If you want to know more about Java, I'm particularly fond of two introductory books – Java for Dummies and Java Programming for Dummies (both, Foster City, CA: IDG Books, 1996). Don't let their condescending names mislead you into thinking that they are too elementary. They contain information that you can understand and bring to life right off the page and attached CD-Rom. You can find much additional information at computer store's newstand.

The Future of Java

We at the William Margrabe Group, Inc. think that systems for pricing derivatives and managing their market and credit risk will make increasing use of portable languages, such as Java and J++, and scripts, such as JavaScript, and ActiveX. Moreover, we await Microsoft's countermoves to incorporate Java's advantages directly into its Office Suite. The battle has just begun, the stakes are enormous, and we users will benefit tremendously.

Currently, C++ is the dominant language of choice for financial calculators and systems, because C-coders can build systems quickly (largely due to C's object orientation and large libraries) and running speed (because it is so close to the machine's language). Today, Java falls noticeably behind in running speed, matches C++ in coding speed, and races ahead in usefulness on the World Wide Web and portability from one combination of hardware and software to another. When "Java chips" on PCs, workstations (Sun's main interest), and mainframes replace "virtual Java machines" Java will dominate today's C++. Will the developers of C++ see their market share shrink, or they will make C++ as portable and "networthy" as Java? Purveyors of office suites, such as Office 97 and Corel Office 7 are already offering better connections with the Internet – mainly with HTML. How long before they wake up and smell the Java? Since I wrote these words, originally, I found the the answer: Corel has a beta version of an all Java office suite almost ready. Will people be using it before you read these words?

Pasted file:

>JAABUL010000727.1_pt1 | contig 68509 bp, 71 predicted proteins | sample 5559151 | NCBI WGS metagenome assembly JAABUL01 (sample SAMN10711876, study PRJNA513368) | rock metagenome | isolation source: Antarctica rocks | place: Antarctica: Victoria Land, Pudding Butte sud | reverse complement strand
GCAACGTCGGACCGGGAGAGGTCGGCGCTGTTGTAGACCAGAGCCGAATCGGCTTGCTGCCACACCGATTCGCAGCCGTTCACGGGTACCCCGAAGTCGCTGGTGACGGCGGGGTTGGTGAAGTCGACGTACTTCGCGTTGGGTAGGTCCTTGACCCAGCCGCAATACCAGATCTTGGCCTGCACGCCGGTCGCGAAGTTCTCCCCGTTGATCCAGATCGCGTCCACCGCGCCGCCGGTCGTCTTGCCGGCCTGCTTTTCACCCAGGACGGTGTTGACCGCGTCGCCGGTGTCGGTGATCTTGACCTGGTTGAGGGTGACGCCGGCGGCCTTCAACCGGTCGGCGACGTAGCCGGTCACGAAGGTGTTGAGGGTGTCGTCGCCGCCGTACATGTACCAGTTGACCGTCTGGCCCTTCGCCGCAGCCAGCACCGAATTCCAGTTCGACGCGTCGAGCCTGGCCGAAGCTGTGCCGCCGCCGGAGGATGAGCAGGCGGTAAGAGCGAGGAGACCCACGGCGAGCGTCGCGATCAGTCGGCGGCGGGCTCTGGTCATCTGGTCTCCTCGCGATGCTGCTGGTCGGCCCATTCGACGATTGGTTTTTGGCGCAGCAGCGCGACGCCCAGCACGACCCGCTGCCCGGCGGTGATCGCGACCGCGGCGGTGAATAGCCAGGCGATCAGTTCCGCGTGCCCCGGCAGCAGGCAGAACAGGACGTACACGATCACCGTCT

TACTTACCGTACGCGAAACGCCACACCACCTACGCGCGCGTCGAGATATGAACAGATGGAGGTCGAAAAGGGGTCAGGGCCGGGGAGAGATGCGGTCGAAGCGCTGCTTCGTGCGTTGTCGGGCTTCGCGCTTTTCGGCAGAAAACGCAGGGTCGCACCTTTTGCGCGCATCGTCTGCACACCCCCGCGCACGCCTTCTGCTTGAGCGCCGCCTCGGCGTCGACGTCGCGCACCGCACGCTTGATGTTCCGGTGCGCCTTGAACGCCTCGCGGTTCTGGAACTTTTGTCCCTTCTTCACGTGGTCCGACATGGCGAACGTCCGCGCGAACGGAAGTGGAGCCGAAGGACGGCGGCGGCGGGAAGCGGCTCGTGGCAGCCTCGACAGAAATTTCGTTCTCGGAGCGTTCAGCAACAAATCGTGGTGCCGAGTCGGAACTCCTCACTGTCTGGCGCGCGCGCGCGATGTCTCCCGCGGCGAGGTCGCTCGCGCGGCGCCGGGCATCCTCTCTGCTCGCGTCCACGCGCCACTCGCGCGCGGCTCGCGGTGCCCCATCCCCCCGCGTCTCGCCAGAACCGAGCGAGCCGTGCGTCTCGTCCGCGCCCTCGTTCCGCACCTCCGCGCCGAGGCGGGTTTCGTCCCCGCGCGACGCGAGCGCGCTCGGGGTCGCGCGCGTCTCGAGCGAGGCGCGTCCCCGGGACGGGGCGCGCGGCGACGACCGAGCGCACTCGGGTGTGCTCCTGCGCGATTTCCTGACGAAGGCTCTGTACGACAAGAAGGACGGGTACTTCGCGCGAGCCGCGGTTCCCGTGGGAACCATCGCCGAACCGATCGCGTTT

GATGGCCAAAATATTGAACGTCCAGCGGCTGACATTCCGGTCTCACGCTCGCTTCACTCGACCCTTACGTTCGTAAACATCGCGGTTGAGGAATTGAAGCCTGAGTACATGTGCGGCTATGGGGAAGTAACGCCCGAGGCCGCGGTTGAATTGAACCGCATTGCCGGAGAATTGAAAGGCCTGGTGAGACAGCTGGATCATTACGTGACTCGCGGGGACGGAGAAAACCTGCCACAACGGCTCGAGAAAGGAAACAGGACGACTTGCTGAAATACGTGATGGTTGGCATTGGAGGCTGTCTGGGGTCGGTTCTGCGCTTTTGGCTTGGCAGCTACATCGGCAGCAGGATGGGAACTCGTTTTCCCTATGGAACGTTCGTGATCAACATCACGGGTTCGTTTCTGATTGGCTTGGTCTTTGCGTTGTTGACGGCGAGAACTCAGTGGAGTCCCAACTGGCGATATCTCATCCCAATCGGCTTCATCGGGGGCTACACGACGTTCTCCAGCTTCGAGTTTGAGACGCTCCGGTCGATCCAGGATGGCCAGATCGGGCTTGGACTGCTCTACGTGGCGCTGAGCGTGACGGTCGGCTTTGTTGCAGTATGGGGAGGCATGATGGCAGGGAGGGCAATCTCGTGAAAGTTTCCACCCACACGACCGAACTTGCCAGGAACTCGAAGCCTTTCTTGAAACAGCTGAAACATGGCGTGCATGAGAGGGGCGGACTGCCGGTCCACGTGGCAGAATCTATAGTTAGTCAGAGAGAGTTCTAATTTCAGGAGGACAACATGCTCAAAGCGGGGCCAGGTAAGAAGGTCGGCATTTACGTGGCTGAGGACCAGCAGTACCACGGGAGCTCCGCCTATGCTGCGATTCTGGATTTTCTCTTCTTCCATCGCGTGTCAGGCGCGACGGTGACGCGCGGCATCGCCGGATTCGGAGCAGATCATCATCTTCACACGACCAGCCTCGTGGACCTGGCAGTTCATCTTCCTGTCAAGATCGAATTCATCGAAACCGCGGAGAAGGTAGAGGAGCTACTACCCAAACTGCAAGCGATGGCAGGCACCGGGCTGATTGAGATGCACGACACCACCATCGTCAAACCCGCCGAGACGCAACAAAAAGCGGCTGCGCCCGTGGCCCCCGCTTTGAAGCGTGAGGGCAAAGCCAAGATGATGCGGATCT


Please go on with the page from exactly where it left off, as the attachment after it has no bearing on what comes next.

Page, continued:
Derivative Applets

While we sit comfortably in safe zones and await the outcomes of these battles and the war, let's look at some simple Java applications in the worlds of games and derivatives.

  • Axone Services and Developpement S.A. Option pricing calculators.
  • Interactive Quote. Option calculator: from vol to price and price to vol.
  • J.F.O.X. The home page and E-mail address for the Java (TM) Financial Object Xchange (SM) (J.F.O.X.), which promotes Java and distributed object development in the Financial Services industry.
  • Numa Financial Systems. Derivatives calculators .
  • Random Walk Computing, Inc. Black-Scholes and Binomial calculators.
  • [Daniel] Sigrist. A downloadable, Black-Scholes calculator (for European Put and Call prices and Greeks) that he wrote in Java for the William Margrabe Group, Inc.
  • WebRisk. Black-Scholes on-line calculators (Java applets) for (1) option pricing, Greeks, and graph, (2) day counts for computing (swap, etc.) payments, and (3) yield curve.

Finance Applets and JavaScripts

Fun and Games